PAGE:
By Dana Pope

The Battle Against What Exactly
4 October 2017 | 2:56 pm

For some reason, Confederate statues are the center of a recent controversy. A riot broke out in Charlottesville, Virginia in an effort to preserve a Confederate Statue of General Robert E. Lee. Another statue of Lee was taken down in Dallas, Texas. Now the move is to change the schools and churches that have been named after Confederate men. Why and how this was started is unknown. That’s a clue. We have to ask, what sparked this and what the real intent behind it is.

I don’t know the real cause of why these things are striking contention right now. The point here is to question why they are happening at all. What’s behind this battle? Is it white supremacy, racism, or slavery, like the media promotes. Instead of looking at it from what the media tells us or what we hear a few people sound off on (who these people are, we don’t even know), the focus should be to dig deeper and find what else it could be about.

Let’s start with the statues themselves. The two in question are of Confederate General Robert E. Lee. The reason given for taking them down, some say, is its ties to racism and slavery. Is this the reason they were erected? In 1917 the Charlottesville statue of Robert E. Lee was commissioned. This was 52 years after the end of the Civil War. The Dallas statue was erected in 1936, which is 71 years after the war.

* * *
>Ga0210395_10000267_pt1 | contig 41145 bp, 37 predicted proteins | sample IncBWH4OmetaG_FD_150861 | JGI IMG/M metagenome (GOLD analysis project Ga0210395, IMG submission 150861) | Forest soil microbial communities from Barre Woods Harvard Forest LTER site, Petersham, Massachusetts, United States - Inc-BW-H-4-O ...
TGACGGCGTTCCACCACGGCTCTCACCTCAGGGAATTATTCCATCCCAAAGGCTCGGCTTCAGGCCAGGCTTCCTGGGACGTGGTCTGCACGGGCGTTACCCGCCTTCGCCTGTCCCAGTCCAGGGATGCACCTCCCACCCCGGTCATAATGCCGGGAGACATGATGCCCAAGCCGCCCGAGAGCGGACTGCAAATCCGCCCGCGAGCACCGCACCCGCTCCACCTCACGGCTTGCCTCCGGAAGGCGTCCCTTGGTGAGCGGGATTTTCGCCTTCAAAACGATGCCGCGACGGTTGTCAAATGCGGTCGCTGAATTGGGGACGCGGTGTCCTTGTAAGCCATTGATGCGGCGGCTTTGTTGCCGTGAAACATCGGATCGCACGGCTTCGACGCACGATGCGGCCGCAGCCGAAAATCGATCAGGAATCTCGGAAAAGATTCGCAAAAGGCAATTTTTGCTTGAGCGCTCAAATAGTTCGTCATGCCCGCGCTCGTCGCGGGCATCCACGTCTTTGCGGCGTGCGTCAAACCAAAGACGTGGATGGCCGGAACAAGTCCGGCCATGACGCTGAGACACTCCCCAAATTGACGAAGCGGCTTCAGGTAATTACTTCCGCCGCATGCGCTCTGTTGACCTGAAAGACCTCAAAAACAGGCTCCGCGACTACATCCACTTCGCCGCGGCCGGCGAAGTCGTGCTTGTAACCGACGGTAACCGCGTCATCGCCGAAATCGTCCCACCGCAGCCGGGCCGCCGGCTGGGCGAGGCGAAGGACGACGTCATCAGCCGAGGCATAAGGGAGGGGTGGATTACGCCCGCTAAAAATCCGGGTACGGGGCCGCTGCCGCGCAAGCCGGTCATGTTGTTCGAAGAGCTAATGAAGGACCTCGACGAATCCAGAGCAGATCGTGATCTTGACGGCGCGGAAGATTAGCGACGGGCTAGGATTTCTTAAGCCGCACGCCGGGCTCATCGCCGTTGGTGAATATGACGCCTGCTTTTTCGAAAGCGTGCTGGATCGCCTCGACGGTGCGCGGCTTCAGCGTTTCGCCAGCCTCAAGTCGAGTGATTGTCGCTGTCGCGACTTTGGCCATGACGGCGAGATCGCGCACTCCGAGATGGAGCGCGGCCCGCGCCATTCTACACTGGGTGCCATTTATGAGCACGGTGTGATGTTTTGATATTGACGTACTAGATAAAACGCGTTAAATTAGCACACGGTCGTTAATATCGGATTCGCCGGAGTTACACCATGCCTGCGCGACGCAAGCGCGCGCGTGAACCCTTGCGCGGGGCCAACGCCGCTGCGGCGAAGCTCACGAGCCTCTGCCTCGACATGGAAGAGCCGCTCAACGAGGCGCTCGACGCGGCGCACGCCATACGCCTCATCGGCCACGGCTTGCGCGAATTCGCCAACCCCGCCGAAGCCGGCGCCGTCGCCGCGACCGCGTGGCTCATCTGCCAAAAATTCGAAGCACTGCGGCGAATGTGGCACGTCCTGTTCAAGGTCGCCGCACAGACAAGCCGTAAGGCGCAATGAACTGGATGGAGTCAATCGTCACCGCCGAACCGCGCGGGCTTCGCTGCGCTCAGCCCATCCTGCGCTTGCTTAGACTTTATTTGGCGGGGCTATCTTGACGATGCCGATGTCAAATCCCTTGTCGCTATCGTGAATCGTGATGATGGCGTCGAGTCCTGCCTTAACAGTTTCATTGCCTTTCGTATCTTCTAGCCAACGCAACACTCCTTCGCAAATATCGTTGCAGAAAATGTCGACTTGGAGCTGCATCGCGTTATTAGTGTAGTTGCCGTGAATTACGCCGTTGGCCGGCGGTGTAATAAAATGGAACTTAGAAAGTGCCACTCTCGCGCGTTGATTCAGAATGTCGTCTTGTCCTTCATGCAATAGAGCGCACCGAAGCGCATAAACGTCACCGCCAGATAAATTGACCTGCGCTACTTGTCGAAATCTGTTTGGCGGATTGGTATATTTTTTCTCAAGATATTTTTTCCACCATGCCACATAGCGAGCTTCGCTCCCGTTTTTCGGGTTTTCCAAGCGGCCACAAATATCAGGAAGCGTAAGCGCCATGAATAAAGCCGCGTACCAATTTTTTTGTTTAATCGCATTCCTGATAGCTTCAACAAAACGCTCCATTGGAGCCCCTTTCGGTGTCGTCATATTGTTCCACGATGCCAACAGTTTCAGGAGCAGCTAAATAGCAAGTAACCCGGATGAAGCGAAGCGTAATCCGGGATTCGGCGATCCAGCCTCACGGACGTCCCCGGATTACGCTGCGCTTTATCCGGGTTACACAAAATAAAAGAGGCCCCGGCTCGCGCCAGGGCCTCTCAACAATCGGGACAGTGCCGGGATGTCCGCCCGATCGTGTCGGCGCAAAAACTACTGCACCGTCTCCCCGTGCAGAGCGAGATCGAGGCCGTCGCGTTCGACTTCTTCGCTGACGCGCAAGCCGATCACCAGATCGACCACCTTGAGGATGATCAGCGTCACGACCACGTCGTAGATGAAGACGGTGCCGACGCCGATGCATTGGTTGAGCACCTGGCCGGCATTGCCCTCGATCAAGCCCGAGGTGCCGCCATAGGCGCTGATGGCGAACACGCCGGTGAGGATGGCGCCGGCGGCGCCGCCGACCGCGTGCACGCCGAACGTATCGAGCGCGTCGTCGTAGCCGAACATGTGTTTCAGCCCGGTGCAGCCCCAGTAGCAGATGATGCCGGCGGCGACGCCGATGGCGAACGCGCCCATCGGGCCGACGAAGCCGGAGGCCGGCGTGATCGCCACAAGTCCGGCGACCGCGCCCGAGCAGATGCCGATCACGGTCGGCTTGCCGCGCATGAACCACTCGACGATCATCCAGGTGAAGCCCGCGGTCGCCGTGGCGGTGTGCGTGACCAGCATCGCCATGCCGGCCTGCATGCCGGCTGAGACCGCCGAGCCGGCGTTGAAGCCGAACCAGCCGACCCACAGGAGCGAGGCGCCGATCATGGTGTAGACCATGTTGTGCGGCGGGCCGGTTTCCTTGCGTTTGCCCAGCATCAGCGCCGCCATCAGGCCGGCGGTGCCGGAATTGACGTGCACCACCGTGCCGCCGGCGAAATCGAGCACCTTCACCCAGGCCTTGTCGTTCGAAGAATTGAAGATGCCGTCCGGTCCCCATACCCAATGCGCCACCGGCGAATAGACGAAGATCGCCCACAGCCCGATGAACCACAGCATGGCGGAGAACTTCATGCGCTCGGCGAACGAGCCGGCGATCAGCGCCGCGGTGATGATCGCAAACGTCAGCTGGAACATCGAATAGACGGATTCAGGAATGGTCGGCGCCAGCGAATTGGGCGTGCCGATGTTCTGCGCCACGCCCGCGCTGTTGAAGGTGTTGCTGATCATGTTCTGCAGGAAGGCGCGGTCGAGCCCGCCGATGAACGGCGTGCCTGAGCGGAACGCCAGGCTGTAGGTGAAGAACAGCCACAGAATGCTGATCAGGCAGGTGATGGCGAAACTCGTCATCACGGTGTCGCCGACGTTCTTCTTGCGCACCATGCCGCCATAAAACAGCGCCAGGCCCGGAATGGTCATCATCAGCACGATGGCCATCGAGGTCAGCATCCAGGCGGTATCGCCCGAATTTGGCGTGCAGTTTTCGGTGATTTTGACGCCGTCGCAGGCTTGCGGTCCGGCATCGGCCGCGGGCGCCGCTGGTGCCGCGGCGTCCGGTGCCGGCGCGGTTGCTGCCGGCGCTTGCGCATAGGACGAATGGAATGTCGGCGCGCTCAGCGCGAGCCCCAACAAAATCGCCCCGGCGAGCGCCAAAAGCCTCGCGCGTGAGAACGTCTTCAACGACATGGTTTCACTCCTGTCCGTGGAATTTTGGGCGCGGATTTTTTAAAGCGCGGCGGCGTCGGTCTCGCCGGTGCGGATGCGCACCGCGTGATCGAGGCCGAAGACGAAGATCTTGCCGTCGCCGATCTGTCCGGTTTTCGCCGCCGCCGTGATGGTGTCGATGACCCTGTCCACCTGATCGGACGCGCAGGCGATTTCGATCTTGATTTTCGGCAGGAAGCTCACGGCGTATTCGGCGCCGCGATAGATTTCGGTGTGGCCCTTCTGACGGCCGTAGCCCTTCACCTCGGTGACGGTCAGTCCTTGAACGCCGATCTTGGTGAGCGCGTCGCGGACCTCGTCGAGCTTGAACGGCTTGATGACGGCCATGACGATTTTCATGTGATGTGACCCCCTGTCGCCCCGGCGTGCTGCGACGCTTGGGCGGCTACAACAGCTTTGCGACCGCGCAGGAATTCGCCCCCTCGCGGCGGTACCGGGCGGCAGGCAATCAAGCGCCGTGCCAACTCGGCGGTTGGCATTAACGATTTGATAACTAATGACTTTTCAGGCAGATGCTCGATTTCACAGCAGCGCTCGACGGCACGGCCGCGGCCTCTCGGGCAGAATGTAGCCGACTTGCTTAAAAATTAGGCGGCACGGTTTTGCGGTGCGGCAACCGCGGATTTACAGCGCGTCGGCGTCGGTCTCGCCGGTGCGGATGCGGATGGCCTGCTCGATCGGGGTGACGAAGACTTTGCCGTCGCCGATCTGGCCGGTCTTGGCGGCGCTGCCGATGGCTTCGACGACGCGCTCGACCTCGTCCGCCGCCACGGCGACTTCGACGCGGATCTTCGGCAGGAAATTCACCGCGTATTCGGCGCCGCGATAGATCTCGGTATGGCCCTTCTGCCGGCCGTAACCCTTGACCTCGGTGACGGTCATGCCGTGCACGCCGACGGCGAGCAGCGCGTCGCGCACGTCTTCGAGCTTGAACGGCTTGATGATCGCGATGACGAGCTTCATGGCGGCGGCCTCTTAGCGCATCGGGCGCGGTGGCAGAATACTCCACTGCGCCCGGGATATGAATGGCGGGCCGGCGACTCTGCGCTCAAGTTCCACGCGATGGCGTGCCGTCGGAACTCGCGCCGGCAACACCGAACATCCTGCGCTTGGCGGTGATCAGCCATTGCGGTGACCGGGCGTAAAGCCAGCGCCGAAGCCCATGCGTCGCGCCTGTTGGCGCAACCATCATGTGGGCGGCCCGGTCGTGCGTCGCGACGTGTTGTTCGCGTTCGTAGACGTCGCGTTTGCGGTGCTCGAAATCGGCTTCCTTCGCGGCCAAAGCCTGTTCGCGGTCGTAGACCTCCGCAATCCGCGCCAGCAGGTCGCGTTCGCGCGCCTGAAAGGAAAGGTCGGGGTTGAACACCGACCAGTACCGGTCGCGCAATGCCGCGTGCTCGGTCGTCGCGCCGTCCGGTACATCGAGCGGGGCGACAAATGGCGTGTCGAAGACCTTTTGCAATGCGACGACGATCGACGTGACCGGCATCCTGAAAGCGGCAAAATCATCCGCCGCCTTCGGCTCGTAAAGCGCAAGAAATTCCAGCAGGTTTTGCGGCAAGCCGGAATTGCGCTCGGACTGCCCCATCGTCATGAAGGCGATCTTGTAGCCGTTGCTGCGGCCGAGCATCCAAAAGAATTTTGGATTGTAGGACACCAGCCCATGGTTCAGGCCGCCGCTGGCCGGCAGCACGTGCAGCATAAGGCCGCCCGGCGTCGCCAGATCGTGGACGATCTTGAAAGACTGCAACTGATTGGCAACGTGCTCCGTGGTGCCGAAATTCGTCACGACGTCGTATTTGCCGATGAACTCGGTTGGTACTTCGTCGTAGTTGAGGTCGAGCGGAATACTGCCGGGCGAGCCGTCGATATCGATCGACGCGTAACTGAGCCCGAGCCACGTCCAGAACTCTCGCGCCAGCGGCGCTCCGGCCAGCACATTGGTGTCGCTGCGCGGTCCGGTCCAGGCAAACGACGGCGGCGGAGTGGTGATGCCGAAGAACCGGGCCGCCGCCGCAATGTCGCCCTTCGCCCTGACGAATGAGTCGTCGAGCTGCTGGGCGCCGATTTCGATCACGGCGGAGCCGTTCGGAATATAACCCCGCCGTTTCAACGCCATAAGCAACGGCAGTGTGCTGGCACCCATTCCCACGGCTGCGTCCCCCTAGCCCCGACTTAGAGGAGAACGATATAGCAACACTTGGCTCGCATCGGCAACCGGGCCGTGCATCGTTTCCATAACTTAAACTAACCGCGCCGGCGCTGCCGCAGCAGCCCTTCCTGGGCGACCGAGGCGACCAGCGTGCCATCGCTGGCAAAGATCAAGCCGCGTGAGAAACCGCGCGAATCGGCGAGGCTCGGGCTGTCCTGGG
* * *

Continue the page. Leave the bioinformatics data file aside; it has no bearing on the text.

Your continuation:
Why did they create statues of Robert E. Lee? Let’s look at him. Lee was born in Stratford Hall, Virginia. Before the war, he was a West Point Commandant and a military officer in the U.S. Army. At the beginning of the Civil War, President Lincoln, who thought very highly of Lee, offered him a command of the Union Army. Lee was extremely devoted to his home state. He said, “If Virginia stands by the old Union so will I.”

Later, Lee read the news that Virginia had joined the Confederacy. He told his wife, “Well, Mary, the question is settled,” and resigned the U.S. Army commission he held for 32 years. Robert E. Lee became the reluctant leader of the Confederate Army. If not for Lee’s loyalty to Virginia he would have been a general in the Union Army. When he turned down the commission, President Lincoln had a difficult time finding a replacement for Lee.

What’s really interesting is the parish in Virginia that was named to honor him; R.E. Lee Memorial Church has decided to change its name. The Episcopal church did not want to have his name even though Lee went against what he wanted to do, (fight for the union) so he could stay loyal to Virginia, (which decided to leave the Union). The church doesn’t even recognize the sacrifice Robert E. Lee made for them. Instead, they see him as creating racial division.

In Dallas, the statue was erected as a reminder of the sacrifice of the Texans who fought in the Civil War. Many people died in the war. At Gettysburg, the Union lost 23,000 men and the Confederate lost 28,000 men. A total of 51,000 Americans died during that battle alone. Texas sent 90,000 men to fight for the Confederacy and lost a staggering amount of lives. The statue was to honor and remember the men, American men, who fought. Yet the lives of these men are not recognized by those who want the statue removed.